Russia, Israel and the United States issue similar statements on Iran
Russia’s official policy regarding the presence of foreign troops in Syria remains consistent. Now that Moscow believes its limited mandate to fight, neutralise and contain Takfiri terrorist elements has been fulfilled, key Russian officials have stated that all foreign troops, including those in Syria at the behest of the government in Damascus must also begin a withdrawal process from the country.
On the 30th of May, Russian Foreign Minister Sergey Lavrov stated,
“As regards the confrontation between Israel and Iran in Syria, we have agreements on the southwestern de-escalation zone, these agreements have been reached between Russia, the United States and Jordan. Israel was informed about them as we were working on them. They [agreements] stipulate that this de-escalation zone should consolidate stability, while all non-Syrian forces must be withdrawn from this area. And I think that this should happen as soon as possible”.
Lavrov’s statement followed on from one issued by Moscow’s Special Envoy to Syria, Alexander Lavrentiev who in no uncertain terms said that Russia’s aim for a foreign troop withdrawal from Syria includes both Iranian and Hezbollah personnel.
This follows on from a phone call between Russian Defence Minister Sergey Shoigu and his Israeli counterpart Avigdor Lieberman. According to an official press release from Russia, the following was discussed during the conversation,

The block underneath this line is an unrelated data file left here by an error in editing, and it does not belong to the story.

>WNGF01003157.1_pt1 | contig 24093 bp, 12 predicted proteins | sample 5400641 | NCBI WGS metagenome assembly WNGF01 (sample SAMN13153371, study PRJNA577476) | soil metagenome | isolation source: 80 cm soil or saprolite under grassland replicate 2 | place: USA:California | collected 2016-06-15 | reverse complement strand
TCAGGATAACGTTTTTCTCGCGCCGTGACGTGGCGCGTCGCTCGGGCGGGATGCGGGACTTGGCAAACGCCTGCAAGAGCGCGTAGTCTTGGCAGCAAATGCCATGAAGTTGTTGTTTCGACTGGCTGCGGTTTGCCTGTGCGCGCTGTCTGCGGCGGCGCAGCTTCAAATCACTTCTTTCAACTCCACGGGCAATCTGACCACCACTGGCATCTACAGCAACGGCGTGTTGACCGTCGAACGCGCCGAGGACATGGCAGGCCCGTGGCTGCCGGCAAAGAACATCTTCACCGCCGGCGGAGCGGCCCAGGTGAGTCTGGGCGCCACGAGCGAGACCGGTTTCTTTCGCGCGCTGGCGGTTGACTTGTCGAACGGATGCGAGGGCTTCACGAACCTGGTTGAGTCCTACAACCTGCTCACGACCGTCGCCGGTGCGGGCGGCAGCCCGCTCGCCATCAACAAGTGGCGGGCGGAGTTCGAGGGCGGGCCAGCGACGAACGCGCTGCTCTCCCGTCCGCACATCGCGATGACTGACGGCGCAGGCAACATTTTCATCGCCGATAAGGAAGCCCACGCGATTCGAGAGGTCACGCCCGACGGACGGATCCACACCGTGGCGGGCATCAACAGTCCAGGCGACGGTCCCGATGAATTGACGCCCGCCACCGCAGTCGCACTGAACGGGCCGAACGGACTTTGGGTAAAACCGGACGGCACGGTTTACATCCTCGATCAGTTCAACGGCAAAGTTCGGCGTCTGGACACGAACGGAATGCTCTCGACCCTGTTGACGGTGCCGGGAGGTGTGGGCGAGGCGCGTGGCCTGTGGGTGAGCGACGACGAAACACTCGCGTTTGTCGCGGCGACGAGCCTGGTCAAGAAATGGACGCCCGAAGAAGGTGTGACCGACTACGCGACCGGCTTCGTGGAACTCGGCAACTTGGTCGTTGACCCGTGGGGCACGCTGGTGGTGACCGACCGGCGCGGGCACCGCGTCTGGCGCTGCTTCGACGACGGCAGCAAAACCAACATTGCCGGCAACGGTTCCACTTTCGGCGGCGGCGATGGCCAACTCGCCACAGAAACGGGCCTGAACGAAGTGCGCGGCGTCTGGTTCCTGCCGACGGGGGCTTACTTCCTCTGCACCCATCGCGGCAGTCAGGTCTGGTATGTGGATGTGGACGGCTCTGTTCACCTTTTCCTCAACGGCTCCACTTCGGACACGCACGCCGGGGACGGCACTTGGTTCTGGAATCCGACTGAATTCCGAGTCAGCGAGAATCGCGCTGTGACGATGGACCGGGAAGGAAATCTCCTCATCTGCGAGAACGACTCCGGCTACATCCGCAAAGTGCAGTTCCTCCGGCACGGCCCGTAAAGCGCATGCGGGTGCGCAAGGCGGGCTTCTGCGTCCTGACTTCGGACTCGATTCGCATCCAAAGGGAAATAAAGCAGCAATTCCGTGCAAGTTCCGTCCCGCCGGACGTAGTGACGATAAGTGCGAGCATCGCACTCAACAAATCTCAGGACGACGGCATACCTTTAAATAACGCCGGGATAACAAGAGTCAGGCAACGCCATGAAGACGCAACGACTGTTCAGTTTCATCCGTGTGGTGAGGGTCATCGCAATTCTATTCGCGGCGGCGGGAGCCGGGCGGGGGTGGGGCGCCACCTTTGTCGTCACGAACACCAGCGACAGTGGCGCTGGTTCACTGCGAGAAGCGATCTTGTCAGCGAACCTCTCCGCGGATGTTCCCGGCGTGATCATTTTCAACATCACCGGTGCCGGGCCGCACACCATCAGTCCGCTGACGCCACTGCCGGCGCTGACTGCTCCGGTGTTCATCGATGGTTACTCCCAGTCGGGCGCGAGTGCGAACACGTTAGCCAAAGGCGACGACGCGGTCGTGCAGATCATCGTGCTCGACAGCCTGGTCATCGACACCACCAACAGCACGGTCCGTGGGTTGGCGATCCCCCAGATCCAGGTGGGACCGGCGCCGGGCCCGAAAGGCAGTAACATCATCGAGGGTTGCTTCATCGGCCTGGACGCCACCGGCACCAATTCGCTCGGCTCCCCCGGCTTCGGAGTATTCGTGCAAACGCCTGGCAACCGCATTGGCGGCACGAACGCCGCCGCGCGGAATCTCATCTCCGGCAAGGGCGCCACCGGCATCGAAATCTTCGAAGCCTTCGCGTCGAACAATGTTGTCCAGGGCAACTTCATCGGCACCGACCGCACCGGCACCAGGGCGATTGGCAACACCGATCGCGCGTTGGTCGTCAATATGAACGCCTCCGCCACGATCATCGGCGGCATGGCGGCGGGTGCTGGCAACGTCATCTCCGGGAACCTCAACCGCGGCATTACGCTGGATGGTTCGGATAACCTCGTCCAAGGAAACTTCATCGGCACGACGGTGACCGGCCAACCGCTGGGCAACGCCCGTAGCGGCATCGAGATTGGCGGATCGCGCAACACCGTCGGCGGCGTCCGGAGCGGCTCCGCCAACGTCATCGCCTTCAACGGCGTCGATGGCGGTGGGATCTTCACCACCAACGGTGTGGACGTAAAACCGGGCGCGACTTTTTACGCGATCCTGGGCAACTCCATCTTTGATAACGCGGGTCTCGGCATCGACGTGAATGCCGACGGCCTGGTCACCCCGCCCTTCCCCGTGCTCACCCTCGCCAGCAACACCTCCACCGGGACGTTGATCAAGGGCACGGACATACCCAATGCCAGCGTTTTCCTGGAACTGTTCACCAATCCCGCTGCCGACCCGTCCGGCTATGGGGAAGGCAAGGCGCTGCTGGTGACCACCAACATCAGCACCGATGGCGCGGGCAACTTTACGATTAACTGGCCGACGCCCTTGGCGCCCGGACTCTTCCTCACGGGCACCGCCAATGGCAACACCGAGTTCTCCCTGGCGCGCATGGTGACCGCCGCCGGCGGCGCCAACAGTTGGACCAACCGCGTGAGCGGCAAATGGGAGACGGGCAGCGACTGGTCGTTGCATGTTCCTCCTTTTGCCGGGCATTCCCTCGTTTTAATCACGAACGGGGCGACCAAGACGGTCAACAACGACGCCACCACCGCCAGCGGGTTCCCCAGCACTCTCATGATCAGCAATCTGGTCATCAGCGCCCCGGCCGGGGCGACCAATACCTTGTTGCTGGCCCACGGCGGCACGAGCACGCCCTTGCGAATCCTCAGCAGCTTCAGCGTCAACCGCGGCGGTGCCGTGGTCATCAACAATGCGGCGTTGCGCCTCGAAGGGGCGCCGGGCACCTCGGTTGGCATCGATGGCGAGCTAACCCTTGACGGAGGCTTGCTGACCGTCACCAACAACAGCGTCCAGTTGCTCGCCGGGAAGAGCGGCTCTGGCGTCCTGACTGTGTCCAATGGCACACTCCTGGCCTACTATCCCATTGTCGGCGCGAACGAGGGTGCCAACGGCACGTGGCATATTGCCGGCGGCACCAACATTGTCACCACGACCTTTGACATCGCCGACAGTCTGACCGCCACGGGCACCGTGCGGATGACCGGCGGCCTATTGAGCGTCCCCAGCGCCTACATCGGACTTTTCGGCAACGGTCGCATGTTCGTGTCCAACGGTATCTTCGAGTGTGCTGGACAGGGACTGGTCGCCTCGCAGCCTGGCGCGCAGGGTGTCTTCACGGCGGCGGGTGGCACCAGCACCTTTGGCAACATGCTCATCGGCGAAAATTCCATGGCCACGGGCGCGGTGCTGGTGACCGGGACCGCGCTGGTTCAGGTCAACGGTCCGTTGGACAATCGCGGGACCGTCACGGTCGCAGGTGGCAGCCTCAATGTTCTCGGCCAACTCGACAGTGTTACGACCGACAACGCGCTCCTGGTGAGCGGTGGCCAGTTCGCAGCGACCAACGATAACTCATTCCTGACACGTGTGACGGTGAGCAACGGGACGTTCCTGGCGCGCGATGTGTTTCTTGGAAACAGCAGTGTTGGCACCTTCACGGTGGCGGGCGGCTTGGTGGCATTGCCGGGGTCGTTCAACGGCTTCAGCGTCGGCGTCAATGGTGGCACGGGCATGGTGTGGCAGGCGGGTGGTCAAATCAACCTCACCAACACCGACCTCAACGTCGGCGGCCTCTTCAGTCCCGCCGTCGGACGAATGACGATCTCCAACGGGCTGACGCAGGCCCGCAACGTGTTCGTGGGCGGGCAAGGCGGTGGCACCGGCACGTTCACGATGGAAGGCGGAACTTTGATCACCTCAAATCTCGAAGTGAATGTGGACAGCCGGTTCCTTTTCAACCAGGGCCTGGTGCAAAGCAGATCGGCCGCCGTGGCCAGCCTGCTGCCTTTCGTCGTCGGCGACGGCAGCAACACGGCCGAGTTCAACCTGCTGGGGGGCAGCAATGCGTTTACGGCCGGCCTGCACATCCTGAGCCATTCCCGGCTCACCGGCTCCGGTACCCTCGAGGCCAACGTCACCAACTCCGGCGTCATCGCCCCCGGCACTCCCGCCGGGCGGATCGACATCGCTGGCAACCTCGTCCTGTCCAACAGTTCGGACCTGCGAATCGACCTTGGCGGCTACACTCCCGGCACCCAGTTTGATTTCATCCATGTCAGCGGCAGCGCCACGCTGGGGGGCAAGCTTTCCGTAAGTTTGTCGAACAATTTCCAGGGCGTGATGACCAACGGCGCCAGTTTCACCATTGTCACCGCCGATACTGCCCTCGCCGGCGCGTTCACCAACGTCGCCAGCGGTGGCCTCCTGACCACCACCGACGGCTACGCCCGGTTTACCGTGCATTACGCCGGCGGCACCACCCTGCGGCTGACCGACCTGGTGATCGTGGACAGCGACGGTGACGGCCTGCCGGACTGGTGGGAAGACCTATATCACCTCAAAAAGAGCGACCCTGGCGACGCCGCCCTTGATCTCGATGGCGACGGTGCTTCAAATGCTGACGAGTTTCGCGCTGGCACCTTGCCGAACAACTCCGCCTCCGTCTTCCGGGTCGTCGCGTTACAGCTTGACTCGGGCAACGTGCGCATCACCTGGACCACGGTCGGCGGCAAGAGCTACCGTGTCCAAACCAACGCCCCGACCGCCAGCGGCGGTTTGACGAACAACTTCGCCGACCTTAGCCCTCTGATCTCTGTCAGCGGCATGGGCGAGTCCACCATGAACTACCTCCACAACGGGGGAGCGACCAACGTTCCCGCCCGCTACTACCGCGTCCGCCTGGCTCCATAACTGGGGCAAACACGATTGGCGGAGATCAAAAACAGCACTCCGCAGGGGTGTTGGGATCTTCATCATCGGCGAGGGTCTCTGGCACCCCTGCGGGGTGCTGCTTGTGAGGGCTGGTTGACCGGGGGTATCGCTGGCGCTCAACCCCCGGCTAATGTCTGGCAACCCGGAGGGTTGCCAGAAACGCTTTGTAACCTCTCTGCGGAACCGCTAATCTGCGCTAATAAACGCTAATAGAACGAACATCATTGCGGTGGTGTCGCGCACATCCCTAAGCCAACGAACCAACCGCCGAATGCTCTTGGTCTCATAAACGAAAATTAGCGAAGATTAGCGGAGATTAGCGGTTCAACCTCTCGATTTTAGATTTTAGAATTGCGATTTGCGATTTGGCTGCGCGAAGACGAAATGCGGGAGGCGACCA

“Lieberman and Shoigu have discussed the situation in Syria, in particular, the developments in the south of the country, as well as Iran’s attempts to establish a foothold on the Syrian territory”.
In adopting Washington and Tel Aviv’s language regarding Iranian “attempts to establish a foothold” in Syria, Moscow is clearly sending a message that its desire for an Iranian withdrawal is now as much of a priority as it is for the US and its Israeli ally.
At around the same time that that Shoigu and Lieberman discussed matters regarding an Iranian withdrawal, hawkish US National Security adviser John Bolton said the following after returning from a meeting in Moscow with the Russian President which itself solidified the forthcoming summit between Donald Trump and Vladimir Putin to be held in Helsinki in a fortnight:
“We’ll see what happens when the two of them get together. There are possibilities for doing a larger negotiation on helping to get Iranian forces out of Syria and back into Iran, which would be a significant step forward – to have an agreement with Russia if that’s possible”.
When asked his views on regime change in Syria, Bolton appeared to grudgingly admit that this is no longer a feasible goal. He stated,
“Well I don’t think Assad is the strategic issue. I think Iran is the strategic issue”.
What these statements mean for Syria and foreign combatants in the country
Taken in totality, it now seems obvious that the US, Russia and Israel are all on the same page regarding a desire to achieve an Iranian and Hezbollah withdrawal from Syria while likewise, each side has in very different ways, arrived at a point where so long as Iran and Hezbollah withdraw, attempts to remove Syrian President Bashar al-Assad from power will be dropped so far as Washington and Tel Aviv are concerned. In this sense, while Washington and Tel Aviv have conceded defeat in their attempts to remove the Syrian President from power, Russia is now willing to work with Trump and Netanyahu with the aim of overseeing an orderly Iranian and Hezbollah withdrawal from Syria.